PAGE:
When you take your dog for a walk, you might expect to see some squirrels, maybe a bunny, but an alligator typically stays off one’s radar. However, this Idaho dog walker stumbled across something that caught them totally off guard: an alligator.
On Thursday, the unnamed dog-walker was strolling through New Plymouth, located along the state’s border with Oregon. During the walk, they “spotted something moving the brush,” according to the Idaho Department of Fish and Game.
Upon closer inspection, they discovered it wasn’t a rabbit or a squirrel, but a small, nearly four-foot-long gator. Stunned, the dog walker picked up the reptile, put it into a nearby horse trailer, and called Fish and Game. The agency picked up the creature the following day.
In Idaho, it is illegal to possess an alligator without proper permits. Oddly enough, per the agency, the species is not found in the state.
The creatures are rarely found outside the southeastern US, well over 1,500 miles from New Plymouth, Idaho.
Currently, officials are still unclear about how the reptile ended up in the northwestern state, but they are investigating the case.
“In all likelihood, this alligator got loose from someone, and we are interested in finding the owner,” Regional Conservation Officer Matt O’Connell said in a statement.
According to reports, adult alligators can grow to be about eight to 11 feet long on average. The larger reptiles tend to be found on the east and Gulf coasts, as far north as North Carolina and as far west as eastern Texas. According to Louisiana Wildlife and Fisheries, Florida and Louisiana have the country’s two highest alligator populations, with over a million living in each state.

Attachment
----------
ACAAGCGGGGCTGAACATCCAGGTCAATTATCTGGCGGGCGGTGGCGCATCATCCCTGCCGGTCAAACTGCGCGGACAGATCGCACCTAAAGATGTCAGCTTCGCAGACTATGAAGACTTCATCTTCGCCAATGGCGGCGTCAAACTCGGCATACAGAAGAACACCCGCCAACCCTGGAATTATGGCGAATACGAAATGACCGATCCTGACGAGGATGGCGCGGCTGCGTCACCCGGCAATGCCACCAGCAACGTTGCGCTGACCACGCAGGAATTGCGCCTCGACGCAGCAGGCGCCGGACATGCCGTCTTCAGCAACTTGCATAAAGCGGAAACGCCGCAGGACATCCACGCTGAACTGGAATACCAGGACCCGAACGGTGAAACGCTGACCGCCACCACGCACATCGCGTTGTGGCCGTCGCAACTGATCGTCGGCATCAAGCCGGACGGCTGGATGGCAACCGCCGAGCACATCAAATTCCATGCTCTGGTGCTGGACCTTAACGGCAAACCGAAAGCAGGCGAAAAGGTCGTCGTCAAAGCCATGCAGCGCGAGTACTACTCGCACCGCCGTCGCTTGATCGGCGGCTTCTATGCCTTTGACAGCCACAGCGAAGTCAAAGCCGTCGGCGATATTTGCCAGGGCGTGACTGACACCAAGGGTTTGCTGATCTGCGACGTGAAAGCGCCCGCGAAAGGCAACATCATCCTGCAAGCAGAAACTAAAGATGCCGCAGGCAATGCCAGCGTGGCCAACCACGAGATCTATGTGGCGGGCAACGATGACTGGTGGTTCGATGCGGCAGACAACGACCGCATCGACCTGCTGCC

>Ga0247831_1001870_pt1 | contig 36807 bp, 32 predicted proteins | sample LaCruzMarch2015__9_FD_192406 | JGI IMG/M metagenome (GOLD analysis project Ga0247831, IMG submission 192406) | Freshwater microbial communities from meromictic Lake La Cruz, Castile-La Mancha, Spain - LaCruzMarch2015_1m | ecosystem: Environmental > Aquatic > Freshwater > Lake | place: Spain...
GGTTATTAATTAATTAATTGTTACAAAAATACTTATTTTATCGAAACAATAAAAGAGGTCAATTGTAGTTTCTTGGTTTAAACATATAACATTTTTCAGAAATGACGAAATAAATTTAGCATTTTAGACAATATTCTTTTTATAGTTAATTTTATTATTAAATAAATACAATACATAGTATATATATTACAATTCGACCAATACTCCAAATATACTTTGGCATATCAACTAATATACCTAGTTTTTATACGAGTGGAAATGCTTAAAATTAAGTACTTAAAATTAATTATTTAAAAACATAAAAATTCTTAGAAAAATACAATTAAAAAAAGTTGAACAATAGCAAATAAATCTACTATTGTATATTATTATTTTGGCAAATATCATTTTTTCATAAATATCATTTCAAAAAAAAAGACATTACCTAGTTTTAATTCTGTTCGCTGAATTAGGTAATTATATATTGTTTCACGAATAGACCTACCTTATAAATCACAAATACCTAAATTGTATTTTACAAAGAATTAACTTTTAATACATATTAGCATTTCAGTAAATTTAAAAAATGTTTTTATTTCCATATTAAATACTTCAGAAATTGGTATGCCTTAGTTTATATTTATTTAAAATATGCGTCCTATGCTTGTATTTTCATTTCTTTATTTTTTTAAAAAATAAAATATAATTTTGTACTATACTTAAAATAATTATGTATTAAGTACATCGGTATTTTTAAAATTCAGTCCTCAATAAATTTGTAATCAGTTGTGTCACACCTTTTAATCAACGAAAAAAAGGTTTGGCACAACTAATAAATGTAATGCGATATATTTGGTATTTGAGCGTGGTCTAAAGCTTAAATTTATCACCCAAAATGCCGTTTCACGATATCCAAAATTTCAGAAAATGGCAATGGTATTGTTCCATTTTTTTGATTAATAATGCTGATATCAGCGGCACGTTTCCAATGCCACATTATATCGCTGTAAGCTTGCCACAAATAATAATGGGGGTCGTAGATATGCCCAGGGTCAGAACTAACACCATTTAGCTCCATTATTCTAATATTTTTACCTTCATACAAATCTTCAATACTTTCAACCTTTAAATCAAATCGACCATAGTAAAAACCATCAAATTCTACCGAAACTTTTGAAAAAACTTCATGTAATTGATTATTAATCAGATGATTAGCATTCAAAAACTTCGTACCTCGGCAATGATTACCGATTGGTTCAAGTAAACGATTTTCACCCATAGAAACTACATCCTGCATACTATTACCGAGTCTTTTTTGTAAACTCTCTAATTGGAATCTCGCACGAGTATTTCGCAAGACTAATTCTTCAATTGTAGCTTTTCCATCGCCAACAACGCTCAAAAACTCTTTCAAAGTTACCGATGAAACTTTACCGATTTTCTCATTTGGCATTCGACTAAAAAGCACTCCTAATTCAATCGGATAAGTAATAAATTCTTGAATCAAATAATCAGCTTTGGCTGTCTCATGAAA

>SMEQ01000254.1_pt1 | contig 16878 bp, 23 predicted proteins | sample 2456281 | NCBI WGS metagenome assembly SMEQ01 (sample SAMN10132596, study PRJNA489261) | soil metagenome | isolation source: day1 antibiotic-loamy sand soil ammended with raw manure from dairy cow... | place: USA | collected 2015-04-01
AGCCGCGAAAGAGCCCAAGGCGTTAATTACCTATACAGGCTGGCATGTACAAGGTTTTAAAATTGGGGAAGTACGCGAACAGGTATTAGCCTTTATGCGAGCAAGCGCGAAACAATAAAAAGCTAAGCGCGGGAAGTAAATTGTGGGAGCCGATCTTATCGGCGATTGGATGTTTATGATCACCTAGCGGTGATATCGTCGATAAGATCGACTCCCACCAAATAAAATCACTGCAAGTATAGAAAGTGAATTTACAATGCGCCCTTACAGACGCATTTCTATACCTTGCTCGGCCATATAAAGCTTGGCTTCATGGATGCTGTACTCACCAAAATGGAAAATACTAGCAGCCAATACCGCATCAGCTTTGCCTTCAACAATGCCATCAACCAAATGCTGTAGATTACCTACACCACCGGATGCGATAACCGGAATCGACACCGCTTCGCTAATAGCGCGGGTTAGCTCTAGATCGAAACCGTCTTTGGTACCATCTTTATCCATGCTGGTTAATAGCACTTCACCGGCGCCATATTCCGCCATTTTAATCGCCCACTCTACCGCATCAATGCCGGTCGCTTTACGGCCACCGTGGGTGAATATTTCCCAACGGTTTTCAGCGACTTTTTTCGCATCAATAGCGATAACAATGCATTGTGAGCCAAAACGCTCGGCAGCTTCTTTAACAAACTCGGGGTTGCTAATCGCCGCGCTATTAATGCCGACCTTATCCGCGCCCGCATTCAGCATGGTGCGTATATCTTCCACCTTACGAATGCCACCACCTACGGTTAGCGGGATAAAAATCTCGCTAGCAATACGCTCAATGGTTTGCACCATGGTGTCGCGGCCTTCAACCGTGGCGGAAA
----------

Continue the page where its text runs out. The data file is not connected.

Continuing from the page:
Florida golfer captures wild moment alligator ambushes another of its kind
Recently, Florida resident Travis Akers got the surprise of a lifetime after he saw an alligator go after an egret. At the time, he was at a golf course working on his swing. He later posted the footage to Twitter on Oct. 19.
In the clip, viewers can see an alligator creep up behind a great egret, thinking it’s about to have a snack. Meanwhile, the egret walks around slowly, not paying much attention to what’s happening behind it. Then, the unthinkable happens.
In the blink of an eye, a much larger alligator barrels out of the bushes and ambushes the first alligator right as it’s about to feast on the bird. The dominant alligator holds the other thrashing gator in midair for a few seconds before carrying it into the water.
Unlike some, the creatures are known to be cannibalistic. Usually, elder gators will chomp on younger ones. However, eating another gator is more likely a show of territoriality and dominance rather than a predatory reaction.